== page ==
Alternative Investment Management Association Representing the global hedge fund industry
March 1 2006 was a big day for the fund industry, fund managers and investors. This was the day that the Revenue (Profits Tax Exemption for Offshore Funds) Bill 2005 (the ‘New Law’) was enacted into law.
The New Law has been long awaited. The then Financial Secretary, Antony Leung, in giving his 2003/04 Budget Speech openly said that the Government intended to amend the tax legislation to exempt offshore funds from Hong Kong profits tax in early 2003. After three years of waiting, the tax legislation has eventually been amended to grant Hong Kong profits tax exemption to offshore funds provided that they meet the specific conditions set down in the New Law.
Provided certain conditions are met, offshore funds with Hong Kong fund managers and investment advisors may now confidently state that they are not subject to tax in Hong Kong on profits derived in Hong Kong.
The Hong Kong Government believes that the New Law will provide a fresh stimulus for growth for the investment management industry in Hong Kong by removing the uncertainty concerning the Hong Kong profits tax position of offshore funds that has existed up to now, and further underpin Hong Kong’s position as an eminent asset management centre in the Asia Pacific Region.
The New Law impacts not only on funds but also on investors. The key provisions introduced into the Inland Revenue Ordinance (‘IRO’) are outlined below:
Exemption from Hong Kong profits tax will be granted to non-resident persons (including natural persons, corporations, trustees and partnerships) in respect of profits from certain types of transaction (“specified transactions”) in any year of assessment commencing on or after 1 April 1996. There are six types of “specified transaction”; namely transactions in securities, transactions in futures contracts, transactions in foreign exchange contracts, transactions involving the making of deposits other than by way of a money lending business, transactions in foreign currencies and transactions in exchange traded commodities.
The definition of securities is widely drafted and includes most, if not all, listed and unlisted equity and debt instruments, warrants, options and derivatives commonly invested by funds. The Hong Kong Government, however, for policy reasons has specifically excluded securities issued by private companies incorporated under section 29 of the Hong Kong Companies Ordinance and insurance contracts and products from the definition of "securities". The “specified transactions” must be carried out through or arranged by “specified persons” i.e. registered authorised financial institutions or persons holding any of the types 1 to 9 licenses under the Securities and Futures Ordinance (“SFO”). Furthermore, the non-resident must not carry on any other business in Hong Kong. Other income from transactions carried out in Hong Kong which are "incidental" to the carrying out of the specified transactions will also be exempt from tax provided such income does not exceed 5% of the trading receipts of the non-resident from the exempt and incidental transactions in Hong Kong.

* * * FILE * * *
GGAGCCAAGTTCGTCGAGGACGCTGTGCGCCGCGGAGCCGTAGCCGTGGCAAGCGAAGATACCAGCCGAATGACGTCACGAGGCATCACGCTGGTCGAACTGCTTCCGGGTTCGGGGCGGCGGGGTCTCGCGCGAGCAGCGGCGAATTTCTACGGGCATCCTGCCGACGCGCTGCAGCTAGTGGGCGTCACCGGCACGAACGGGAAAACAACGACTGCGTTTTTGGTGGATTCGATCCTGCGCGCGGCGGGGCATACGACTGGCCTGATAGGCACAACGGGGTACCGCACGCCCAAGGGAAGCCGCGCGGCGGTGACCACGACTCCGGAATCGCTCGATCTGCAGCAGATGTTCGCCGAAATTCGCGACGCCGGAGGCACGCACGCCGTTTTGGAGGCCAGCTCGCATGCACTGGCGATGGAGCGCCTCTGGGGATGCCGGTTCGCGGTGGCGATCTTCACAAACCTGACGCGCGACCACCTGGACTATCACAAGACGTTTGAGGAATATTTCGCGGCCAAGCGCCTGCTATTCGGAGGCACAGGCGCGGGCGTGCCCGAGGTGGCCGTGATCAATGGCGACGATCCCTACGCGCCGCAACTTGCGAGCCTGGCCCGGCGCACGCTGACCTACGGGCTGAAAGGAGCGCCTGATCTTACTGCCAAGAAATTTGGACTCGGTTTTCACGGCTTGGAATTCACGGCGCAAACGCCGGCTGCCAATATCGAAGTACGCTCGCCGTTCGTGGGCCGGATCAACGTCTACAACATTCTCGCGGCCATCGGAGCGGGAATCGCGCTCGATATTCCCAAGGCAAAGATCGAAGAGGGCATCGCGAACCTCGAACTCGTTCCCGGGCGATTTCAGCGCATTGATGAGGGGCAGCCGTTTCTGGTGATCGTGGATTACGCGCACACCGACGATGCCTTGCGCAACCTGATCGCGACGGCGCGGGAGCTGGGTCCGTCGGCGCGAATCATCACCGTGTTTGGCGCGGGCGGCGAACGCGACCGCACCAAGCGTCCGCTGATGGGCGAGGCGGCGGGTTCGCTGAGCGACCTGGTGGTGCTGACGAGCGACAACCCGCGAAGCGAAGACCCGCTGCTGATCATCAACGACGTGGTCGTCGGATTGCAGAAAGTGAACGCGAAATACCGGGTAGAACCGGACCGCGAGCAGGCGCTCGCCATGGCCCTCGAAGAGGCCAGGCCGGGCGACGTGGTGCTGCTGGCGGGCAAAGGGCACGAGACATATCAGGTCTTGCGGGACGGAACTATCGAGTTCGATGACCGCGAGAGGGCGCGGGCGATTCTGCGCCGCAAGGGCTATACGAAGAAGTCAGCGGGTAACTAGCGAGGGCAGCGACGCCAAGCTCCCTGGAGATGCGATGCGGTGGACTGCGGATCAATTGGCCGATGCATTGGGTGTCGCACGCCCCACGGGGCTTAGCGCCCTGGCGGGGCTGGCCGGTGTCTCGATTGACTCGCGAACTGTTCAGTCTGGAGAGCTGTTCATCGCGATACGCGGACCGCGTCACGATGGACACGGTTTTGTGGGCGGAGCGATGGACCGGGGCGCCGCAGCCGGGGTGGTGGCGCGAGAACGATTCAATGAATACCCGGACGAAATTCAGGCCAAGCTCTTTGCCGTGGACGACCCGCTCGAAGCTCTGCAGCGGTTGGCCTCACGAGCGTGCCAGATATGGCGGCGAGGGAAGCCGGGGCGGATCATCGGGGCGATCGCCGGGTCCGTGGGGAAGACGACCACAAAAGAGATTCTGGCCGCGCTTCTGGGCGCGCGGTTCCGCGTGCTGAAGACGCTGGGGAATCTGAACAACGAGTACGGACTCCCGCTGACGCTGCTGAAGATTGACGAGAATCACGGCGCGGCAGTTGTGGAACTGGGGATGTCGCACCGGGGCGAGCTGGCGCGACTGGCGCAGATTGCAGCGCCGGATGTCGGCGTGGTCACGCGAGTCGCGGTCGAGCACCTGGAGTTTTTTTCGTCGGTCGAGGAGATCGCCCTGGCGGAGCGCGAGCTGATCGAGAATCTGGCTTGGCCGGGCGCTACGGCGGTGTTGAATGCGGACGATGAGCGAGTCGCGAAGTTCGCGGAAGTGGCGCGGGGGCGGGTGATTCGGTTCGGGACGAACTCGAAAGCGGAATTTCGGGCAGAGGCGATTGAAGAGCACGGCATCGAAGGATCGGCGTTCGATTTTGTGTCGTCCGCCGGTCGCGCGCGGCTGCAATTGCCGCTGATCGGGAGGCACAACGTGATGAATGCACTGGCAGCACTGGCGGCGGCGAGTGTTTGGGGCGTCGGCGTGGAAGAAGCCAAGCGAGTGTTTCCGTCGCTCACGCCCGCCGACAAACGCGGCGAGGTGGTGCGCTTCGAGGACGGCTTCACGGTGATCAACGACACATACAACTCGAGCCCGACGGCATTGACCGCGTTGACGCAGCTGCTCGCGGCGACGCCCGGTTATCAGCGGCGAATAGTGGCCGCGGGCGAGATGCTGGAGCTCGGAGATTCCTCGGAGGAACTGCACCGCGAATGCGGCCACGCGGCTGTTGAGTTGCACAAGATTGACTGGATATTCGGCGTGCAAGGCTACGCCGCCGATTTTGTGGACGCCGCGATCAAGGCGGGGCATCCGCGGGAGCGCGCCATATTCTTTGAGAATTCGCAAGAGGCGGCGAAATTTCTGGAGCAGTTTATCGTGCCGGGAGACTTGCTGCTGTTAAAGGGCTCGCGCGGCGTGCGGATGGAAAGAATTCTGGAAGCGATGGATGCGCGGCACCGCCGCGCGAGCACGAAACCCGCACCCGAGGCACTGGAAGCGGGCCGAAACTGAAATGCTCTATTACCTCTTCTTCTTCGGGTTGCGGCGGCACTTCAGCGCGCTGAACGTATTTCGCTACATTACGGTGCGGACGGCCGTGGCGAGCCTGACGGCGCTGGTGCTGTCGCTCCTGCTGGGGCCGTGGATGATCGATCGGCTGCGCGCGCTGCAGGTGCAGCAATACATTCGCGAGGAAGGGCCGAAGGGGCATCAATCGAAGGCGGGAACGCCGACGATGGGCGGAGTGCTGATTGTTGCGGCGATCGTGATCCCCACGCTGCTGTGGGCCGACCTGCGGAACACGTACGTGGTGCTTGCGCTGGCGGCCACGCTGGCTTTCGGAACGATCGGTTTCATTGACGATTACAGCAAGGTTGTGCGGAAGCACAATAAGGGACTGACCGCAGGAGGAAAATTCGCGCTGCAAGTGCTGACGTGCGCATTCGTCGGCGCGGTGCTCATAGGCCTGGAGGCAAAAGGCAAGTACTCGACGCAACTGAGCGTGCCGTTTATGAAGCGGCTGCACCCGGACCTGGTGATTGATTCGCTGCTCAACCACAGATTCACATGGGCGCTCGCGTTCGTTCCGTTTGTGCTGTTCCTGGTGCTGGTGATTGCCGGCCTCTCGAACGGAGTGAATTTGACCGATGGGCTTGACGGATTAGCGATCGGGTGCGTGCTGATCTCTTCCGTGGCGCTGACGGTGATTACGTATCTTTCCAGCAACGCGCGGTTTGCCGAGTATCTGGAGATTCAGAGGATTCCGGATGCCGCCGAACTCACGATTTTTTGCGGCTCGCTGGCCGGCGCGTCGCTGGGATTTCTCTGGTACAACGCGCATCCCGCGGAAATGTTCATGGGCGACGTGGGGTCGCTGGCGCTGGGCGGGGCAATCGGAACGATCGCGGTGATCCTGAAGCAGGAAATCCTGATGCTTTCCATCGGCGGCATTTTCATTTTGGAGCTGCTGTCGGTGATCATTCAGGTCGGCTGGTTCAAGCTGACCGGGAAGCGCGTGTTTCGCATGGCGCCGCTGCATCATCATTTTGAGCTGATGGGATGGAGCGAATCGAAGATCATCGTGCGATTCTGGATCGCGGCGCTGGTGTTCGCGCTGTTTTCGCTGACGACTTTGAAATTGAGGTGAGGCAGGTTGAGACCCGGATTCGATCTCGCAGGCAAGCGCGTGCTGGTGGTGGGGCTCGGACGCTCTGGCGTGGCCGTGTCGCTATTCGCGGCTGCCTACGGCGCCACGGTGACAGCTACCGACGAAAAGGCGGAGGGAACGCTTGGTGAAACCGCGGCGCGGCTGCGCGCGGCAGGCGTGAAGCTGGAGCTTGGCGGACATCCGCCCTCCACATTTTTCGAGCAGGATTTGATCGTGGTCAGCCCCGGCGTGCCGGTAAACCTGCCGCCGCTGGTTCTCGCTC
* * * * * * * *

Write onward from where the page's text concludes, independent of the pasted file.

The residency of a corporation / trust / partnership will be the location where the entity’s “central management and control” rests. The residency of a natural person is also defined in the New Law.
Losses from Exempt Transactions
Losses sustained by a non-resident person from “specified transactions” in a year of assessment will not be available for set off against assessable profits for Hong Kong profits tax purposes.
The Deeming Provisions are anti-avoidance provisions which provide that (i) a resident person who, together with his associates, holds a direct or indirect beneficial interest of 30% or more in a tax exempt non-resident person or (ii) a resident person who holds any interest, direct or indirect, in an associated tax exempt non-resident person will be subject to Hong Kong profits tax on its share of the non-resident's tax exempt profits, regardless of whether an actual distribution has been made or not. The purpose of the Deeming Provisions is to avoid abuse of the Exemption Provisions by Hong Kong residents, and they will apply from the year of assessment 2006/07 and onwards.The Deeming Provisions will not apply, however, in the case where the beneficial interest in the non-resident fund is regarded by the Commissioner of Inland Revenue as "bona fide widely held".
The New Law provides that non-participating “management shares” without economic participation rights held by fund managers in offshore funds are outside the definition of “beneficial interest” for the purposes of applying the Deeming Provisions.
Please note the information contained in this article is for general guidance on matters of interest only and does not constitute tax advice. It should not and cannot be relied upon as tax advice from PricewaterhouseCoopers. The application and impact of laws can vary widely based on the specific facts involved. Before taking any action, please ensure you contact your regular PwC professional services team to obtain advice specific to your circumstances.